Obama’s 2015 Spending Plan Would Boost Education

Obama’s 2015 Spending Plan Would Boost Education

President Barack Obama in March proposed $68.6 billion in discretionary spending for the Department of Education in fiscal 2015, which would be a 1.9% increase from fiscal 2014, but the spending plan as proposed is unlikely to be acted upon in a Congressional election year

Additionally, late in 2013 Congress passed theBipartisan Budget Act, which set discretionary funding levels for two years. Under that agreement, forged to avoid another government shutdown, Congress restored half of the sequester cuts scheduled for 2014 but only 20% of the cuts to discretionary spending scheduled for 2015.

The Obama administration budget plan attempts to restore more funding by recommending that many programs be funded at fiscal 2014 levels in fiscal 2015. For example, 10 of the education funding lines detailed in the accompanying chart would be flat-funded under the President’s proposal, including the largest education allocation College and Career Readiness (Title I) funding.

Six tracked education funding lines would get more funding under the Obama proposal. As he did unsuccessfully in his 2014 budget, the President again proposes a High School Redesign program that would fund competitive grants to districts partnering with employers and postsecondary institutions. Grantees would redesign high schools to help students graduate with college credit earned through dual enrollment, Advanced Placement or other postsecondary learning opportunities, as well as career-related experiences like internships, mentorships and work-based learning.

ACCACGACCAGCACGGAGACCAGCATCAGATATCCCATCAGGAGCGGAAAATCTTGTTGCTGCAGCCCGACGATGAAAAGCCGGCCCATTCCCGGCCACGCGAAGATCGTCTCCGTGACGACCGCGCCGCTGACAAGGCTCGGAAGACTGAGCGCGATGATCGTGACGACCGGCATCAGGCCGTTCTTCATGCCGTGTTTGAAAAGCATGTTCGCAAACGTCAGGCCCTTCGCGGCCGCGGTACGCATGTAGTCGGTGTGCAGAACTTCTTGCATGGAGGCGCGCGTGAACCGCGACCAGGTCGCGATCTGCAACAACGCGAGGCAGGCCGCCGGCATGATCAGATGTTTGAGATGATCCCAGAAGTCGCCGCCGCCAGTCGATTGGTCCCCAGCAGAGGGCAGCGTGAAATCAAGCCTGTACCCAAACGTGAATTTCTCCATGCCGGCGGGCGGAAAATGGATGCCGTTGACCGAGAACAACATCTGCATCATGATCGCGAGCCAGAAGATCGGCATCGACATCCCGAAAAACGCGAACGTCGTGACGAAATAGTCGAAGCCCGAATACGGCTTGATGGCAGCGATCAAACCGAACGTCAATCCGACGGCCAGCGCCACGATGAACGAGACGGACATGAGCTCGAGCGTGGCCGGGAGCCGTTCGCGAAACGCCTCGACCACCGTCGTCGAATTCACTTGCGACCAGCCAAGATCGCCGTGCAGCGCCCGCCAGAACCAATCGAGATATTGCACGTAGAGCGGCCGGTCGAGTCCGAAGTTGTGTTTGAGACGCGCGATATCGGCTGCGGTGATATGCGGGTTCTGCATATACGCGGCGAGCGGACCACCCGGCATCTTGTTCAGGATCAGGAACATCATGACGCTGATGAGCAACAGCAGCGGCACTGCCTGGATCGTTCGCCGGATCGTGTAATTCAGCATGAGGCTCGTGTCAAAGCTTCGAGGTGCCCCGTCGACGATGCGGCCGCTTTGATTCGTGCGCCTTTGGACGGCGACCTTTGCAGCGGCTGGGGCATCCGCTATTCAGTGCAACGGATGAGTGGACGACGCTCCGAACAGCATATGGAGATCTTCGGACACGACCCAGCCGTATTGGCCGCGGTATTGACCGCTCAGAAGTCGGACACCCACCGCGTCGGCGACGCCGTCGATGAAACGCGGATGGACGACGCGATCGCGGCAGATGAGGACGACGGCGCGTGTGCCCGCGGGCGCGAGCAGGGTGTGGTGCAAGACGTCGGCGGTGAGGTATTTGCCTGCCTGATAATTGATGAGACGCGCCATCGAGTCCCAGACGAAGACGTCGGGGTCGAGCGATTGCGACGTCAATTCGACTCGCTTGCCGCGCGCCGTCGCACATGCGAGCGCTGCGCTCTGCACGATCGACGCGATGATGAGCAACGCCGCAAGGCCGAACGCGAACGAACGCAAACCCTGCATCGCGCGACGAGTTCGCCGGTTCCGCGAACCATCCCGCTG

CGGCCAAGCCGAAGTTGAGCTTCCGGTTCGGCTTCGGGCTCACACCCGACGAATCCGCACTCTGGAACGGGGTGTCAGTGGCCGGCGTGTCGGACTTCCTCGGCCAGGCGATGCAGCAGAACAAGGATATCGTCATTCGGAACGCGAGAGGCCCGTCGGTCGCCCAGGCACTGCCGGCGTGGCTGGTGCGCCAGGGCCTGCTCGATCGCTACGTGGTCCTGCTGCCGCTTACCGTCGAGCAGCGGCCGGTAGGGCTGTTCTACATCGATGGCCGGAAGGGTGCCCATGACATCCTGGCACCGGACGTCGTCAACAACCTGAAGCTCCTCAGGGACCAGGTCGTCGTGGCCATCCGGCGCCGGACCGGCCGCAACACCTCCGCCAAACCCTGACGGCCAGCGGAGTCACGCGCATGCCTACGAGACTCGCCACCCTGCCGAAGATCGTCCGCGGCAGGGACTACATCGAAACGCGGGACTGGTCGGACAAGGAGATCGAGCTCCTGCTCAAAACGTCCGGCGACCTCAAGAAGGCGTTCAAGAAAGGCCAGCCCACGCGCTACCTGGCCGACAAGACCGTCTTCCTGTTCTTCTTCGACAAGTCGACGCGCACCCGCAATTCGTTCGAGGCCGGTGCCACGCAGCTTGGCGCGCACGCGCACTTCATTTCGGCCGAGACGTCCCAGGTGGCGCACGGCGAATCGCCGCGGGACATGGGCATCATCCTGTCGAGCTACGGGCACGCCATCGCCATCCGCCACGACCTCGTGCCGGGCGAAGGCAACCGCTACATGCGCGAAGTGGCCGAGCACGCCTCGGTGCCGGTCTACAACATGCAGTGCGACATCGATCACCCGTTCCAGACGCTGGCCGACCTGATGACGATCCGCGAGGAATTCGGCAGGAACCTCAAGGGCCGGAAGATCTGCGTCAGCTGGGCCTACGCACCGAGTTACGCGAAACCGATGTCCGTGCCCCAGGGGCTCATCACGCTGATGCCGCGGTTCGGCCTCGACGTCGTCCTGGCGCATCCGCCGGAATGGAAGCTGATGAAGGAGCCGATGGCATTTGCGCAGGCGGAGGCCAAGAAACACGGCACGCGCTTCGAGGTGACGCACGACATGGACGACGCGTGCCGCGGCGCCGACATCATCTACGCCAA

The budget plan includes $319.7 million for STEM Innovation as part of an effort to consolidate and restructure existing programs while providing more funding.

The 2015 budget includes $300 million for the Obama administration’s signature education reform Race to the Top. The 2015 RTT plan calls for an Equity and Opportunity competition centered on improving the academic performance of students in highest poverty schools and built on programs like Title I and Statewide Longitudinal Data Systems.

Under the Obama budget proposal, the Excellent Instructional Teams initiative would add a new ConnectEDucators program-a complement to the President’s ConnectED initiative-that would provide competitive funds to districts and consortia to support educators’ use of technology and data to personalize learning. Grant proposals would be based on a needs assessment and could include areas like coaching to help educators select and use digital content or student data to improve instruction; expanding collaboration, engagement, and communication with parents, teachers, and professional networks; and providing access to experts and effective teachers through online/blending-learning environments in hard-to-staff schools and subjects.•